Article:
Try something creative this fall with these 6 crafty classes by Jamie Knodel Sept. 28, 2016

French artist Pierre Huyghe, no stranger to strong statements, wins the second Nasher Prize by Michael Granberry Sept. 26, 2016

Fights, fantasy fixes and the FBI: Museum Tower and Nasher still at odds over glare after five years by Michael Granberry Sept. 25, 2016

Still reeling from tragedy, El Centro offers a look back at Dallas’ past by Michael Granberry Sept. 18, 2016

‘What’s another clown in the White House?’ Nasher unveils provocative ‘Run for President’ exhibit by Danielle Avram Sept. 12, 2016

NFL quarterbacks can relax: Man Ray was an artist, not a defensive lineman by Michael Granberry Sept. 10

Lucie Stahl Uses Photography to Imprison Consumer Objects in Unsettling Ways at the DMA by Jennifer Smart THURSDAY, SEPTEMBER 29, 2016

5 Art Events for Your Weekend: September 29-October 2 by Rachel Williams Sept. 28, 2016

Artists and Patrons Wore Hazmat Suits to Beefhaus Gallery, Mocking the Fire Marshal by Alaena Hostetter TUESDAY, SEPTEMBER 27, 2016

The Biggest Players in Instant Film Photography Will Convene in Denton for Polacon by Matthew Brown MONDAY, SEPTEMBER 26, 2016

Dallas’ DIY Artists Took Over the Nasher Sculpture Center for One Rowdy Evening by Alaena Hostetter WEDNESDAY, SEPTEMBER 21, 2016

Eat Like Marcel Duchamp, Be a Part of an Art Installation at SMU’s Pollock Gallery by Jennifer Smart TUESDAY, SEPTEMBER 13, 2016

As Local Artists Protest, ATTPAC Says the Need for a $15 Million Bailout From the City Is ‘Serious’ by Alaena Hostetter MONDAY, SEPTEMBER 12, 2016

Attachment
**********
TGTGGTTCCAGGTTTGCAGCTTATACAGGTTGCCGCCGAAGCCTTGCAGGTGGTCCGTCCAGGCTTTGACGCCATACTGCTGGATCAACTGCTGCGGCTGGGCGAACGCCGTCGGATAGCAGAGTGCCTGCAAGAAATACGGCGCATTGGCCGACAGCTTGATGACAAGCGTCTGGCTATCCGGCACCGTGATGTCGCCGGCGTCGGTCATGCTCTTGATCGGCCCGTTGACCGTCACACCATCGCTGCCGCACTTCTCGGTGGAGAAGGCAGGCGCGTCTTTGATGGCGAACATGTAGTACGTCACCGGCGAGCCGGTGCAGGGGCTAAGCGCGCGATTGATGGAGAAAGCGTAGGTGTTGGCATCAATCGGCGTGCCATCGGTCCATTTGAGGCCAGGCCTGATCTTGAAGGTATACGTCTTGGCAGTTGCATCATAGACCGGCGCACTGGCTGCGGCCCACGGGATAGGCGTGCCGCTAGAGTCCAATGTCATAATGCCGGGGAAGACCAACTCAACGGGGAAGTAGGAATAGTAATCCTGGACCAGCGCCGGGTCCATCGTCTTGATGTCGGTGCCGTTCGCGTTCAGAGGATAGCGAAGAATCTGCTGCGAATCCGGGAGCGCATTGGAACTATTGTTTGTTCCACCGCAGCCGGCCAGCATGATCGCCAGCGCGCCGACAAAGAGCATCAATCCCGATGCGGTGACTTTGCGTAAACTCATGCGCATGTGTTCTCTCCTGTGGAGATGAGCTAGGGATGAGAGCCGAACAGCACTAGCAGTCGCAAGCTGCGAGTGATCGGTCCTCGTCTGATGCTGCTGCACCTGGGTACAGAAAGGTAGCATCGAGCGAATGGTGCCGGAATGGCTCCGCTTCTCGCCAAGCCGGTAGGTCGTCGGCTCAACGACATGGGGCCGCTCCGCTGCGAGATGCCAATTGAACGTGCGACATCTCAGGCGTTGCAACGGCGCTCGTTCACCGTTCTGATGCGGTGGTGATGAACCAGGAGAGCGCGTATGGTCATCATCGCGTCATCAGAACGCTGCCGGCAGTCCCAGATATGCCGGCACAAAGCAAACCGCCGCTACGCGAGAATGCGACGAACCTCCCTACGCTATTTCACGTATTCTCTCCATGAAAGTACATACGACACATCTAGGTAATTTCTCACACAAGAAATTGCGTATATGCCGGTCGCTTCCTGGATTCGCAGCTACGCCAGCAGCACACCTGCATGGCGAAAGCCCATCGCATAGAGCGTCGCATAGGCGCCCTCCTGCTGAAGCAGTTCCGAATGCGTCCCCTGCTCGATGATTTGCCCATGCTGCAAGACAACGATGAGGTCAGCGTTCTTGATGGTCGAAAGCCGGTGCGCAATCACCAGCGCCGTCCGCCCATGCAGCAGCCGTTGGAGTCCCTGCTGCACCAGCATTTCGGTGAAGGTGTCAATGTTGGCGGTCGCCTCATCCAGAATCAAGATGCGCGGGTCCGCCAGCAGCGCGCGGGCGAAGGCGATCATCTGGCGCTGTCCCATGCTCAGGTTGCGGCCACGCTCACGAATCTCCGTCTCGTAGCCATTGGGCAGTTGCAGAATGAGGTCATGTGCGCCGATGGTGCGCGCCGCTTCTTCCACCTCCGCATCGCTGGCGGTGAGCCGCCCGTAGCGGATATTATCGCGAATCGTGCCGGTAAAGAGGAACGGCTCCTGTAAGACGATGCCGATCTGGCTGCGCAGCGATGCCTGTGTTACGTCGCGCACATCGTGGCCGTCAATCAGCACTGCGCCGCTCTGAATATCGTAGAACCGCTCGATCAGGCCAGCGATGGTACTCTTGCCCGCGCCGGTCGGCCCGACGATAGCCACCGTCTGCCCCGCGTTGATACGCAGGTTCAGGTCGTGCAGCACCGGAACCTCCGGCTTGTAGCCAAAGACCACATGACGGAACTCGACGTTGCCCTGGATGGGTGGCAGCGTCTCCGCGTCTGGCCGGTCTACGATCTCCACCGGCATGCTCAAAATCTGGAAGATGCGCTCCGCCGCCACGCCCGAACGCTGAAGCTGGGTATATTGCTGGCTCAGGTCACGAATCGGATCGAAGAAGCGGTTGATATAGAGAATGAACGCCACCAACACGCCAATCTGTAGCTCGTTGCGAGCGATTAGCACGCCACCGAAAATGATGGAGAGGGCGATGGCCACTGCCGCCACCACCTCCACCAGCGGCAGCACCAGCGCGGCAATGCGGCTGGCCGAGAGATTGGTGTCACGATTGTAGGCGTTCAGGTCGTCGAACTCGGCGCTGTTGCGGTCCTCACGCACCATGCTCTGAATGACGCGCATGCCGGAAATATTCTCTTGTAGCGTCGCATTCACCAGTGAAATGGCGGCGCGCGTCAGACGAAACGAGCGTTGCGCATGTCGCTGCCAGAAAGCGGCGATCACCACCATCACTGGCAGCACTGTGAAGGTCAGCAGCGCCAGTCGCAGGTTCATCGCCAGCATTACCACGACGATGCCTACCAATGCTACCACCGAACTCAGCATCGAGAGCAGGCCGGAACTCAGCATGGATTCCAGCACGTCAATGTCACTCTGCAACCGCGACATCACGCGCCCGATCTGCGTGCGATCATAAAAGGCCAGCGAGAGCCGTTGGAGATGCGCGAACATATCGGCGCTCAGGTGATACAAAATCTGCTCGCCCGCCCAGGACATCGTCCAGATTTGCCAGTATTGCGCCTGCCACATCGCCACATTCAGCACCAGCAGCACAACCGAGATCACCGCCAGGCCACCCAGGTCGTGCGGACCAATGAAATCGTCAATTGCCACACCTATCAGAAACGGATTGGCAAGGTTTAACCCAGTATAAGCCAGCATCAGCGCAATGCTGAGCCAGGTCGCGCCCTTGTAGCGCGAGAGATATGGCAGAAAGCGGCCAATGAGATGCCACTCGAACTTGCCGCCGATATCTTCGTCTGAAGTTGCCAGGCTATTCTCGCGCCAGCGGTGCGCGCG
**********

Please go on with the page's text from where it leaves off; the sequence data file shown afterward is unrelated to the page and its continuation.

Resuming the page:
The 25 Things You Must Do In Dallas This October

Fiber Art is Back: This old handcraft knits past with present. BY JESSICA ELLIOTT PUBLISHED IN D HOME SEPTEMBER-OCTOBER 2016

Find Instant Gratification at This New Photography Convention BY LINDA SMITH SEPTEMBER 28, 2016

Pierre Huyghe Wins 2017 Nasher Prize: The French artist is known for his sculptures of “uncompleted, evolving worlds. BY ALEX MACON Sept. 27, 2016

Far From Home, Close to Beauty at the Dallas Contemporary: The largest exhibition to date of Bruce Weber’s work shows the photographer’s eye for fashion, humanity, and exploration. BY NATALIE GEMPEL SEPTEMBER 27, 2016

Local Artist to Publish Book of Oil Paintings: Former President George W. Bush’s Portraits of Courage will feature paintings of U.S. military veterans. BY ALEX MACON SEPTEMBER 14, 2016

SMU’s New Arts Vision: How the school got itself out of the studio and into the streets of Dallas. BY PETER SIMEK PUBLISHED IN D MAGAZINE SEPTEMBER 2016

A Hunt For Pokemon (and Art) at the Fair 01 Oct 2016/Robert Boyd

Top Five: September 29, 2016 29 Sep 2016/Glasstire

Expanded Drive By: Matthew Bourbon at Kirk Hopper Fine Art 28 Sep 2016/Christina Rees

Brett Abbott Comes to the Amon Carter 01 Oct 2016/Glasstire

The Texas Biennial is Back 30 Sep 2016/Glasstire

New Art Space Opens in Dallas This Weekend 29 Sep 2016/Glasstire

RIP Hunting Art Prize 27 Sep 2016/Glasstire

Top Five: September 22, 2016 22 Sep 2016/Glasstire

Patrick Faulhaber And Why Painting Still Matters 20 Sep 2016/Christina Rees

Top Five: September 15, 2016 with Emily Peacock 15 Sep 2016/Glasstire

Dan Lam at Fort Works Art 13 Sep 2016/Barbara Koerble

Not A Hobby: Solomon Kane 10 Sep 2016/Ariane Roesch

Pierre Huyghe Wins the Second Annual $100,000 Nasher Prize 26 Sep 2016/Glasstire

Frame of Mind: Sight, Sound, and Space by Jeremiah Jensen 29 Sep 2016